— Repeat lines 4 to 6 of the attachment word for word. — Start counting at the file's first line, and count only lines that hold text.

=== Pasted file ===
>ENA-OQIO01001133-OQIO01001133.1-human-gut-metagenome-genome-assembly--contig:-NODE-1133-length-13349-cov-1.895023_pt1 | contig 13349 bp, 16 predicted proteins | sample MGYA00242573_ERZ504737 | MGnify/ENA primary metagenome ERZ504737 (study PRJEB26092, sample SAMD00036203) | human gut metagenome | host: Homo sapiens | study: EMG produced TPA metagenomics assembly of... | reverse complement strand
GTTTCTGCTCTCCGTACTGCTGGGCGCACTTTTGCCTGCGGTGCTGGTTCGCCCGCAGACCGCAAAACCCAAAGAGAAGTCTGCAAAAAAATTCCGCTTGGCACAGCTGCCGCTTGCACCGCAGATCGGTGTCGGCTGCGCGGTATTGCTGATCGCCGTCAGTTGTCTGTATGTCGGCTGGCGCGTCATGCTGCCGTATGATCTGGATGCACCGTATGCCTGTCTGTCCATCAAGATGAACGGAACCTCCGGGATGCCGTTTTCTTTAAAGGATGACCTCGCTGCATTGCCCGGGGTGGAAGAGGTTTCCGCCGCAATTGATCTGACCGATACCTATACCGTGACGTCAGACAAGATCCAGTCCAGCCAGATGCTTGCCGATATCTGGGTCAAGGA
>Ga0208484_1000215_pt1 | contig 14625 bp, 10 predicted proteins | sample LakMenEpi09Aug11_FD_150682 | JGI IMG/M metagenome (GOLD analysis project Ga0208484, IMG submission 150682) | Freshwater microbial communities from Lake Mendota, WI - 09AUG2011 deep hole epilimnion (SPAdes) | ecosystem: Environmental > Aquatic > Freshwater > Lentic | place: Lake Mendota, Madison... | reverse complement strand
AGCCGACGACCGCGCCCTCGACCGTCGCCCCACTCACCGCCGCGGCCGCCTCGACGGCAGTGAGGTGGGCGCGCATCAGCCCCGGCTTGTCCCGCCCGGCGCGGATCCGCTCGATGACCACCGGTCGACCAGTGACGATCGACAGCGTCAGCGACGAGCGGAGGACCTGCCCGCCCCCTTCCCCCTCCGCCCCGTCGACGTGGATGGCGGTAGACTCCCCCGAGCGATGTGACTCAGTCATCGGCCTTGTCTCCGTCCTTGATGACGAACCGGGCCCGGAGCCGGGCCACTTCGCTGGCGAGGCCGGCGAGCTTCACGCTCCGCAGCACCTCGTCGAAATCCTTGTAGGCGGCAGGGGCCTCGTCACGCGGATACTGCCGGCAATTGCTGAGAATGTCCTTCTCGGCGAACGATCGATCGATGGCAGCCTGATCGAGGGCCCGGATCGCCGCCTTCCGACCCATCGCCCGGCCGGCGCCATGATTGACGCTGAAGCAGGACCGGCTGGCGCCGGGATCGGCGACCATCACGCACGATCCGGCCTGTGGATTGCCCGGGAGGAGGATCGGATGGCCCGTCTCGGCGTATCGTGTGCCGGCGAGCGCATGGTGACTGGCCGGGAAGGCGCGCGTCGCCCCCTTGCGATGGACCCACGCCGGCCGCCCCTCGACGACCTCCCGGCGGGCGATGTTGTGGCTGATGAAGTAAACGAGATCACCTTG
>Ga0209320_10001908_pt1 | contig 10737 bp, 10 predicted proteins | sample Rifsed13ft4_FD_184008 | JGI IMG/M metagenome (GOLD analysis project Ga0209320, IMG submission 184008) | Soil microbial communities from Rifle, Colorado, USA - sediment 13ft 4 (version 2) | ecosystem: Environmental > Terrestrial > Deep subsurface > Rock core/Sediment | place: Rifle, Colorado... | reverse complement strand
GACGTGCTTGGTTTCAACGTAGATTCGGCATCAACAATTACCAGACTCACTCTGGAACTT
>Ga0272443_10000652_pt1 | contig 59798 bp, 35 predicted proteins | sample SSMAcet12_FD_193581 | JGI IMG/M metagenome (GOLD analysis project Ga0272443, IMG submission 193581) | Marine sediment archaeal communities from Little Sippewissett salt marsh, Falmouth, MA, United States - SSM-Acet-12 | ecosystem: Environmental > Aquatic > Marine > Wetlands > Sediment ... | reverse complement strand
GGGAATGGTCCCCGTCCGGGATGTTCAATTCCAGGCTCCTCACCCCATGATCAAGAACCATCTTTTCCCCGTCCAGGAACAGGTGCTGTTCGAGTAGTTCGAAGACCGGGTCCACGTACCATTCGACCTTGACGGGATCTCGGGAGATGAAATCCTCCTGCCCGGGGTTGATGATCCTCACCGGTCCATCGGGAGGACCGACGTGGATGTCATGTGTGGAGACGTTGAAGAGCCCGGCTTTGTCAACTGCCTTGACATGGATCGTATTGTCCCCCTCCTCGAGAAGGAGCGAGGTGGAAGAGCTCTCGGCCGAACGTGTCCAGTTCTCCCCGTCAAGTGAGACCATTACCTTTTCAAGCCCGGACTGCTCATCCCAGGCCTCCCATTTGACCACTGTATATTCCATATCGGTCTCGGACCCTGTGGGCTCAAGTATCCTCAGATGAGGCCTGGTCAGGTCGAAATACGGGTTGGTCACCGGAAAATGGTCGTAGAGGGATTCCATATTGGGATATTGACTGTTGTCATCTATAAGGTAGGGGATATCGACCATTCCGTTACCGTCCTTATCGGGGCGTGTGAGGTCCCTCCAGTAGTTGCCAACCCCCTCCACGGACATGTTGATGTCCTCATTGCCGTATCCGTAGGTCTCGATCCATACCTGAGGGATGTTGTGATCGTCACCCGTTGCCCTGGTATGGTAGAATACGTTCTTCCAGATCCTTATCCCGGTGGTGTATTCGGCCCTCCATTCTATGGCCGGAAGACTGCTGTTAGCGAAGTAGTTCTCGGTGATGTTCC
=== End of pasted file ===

AGCCGACGACCGCGCCCTCGACCGTCGCCCCACTCACCGCCGCGGCCGCCTCGACGGCAGTGAGGTGGGCGCGCATCAGCCCCGGCTTGTCCCGCCCGGCGCGGATCCGCTCGATGACCACCGGTCGACCAGTGACGATCGACAGCGTCAGCGACGAGCGGAGGACCTGCCCGCCCCCTTCCCCCTCCGCCCCGTCGACGTGGATGGCGGTAGACTCCCCCGAGCGATGTGACTCAGTCATCGGCCTTGTCTCCGTCCTTGATGACGAACCGGGCCCGGAGCCGGGCCACTTCGCTGGCGAGGCCGGCGAGCTTCACGCTCCGCAGCACCTCGTCGAAATCCTTGTAGGCGGCAGGGGCCTCGTCACGCGGATACTGCCGGCAATTGCTGAGAATGTCCTTCTCGGCGAACGATCGATCGATGGCAGCCTGATCGAGGGCCCGGATCGCCGCCTTCCGACCCATCGCCCGGCCGGCGCCATGATTGACGCTGAAGCAGGACCGGCTGGCGCCGGGATCGGCGACCATCACGCACGATCCGGCCTGTGGATTGCCCGGGAGGAGGATCGGATGGCCCGTCTCGGCGTATCGTGTGCCGGCGAGCGCATGGTGACTGGCCGGGAAGGCGCGCGTCGCCCCCTTGCGATGGACCCACGCCGGCCGCCCCTCGACGACCTCCCGGCGGGCGATGTTGTGGCTGATGAAGTAAACGAGATCACCTTG
>Ga0209320_10001908_pt1 | contig 10737 bp, 10 predicted proteins | sample Rifsed13ft4_FD_184008 | JGI IMG/M metagenome (GOLD analysis project Ga0209320, IMG submission 184008) | Soil microbial communities from Rifle, Colorado, USA - sediment 13ft 4 (version 2) | ecosystem: Environmental > Terrestrial > Deep subsurface > Rock core/Sediment | place: Rifle, Colorado... | reverse complement strand
GACGTGCTTGGTTTCAACGTAGATTCGGCATCAACAATTACCAGACTCACTCTGGAACTT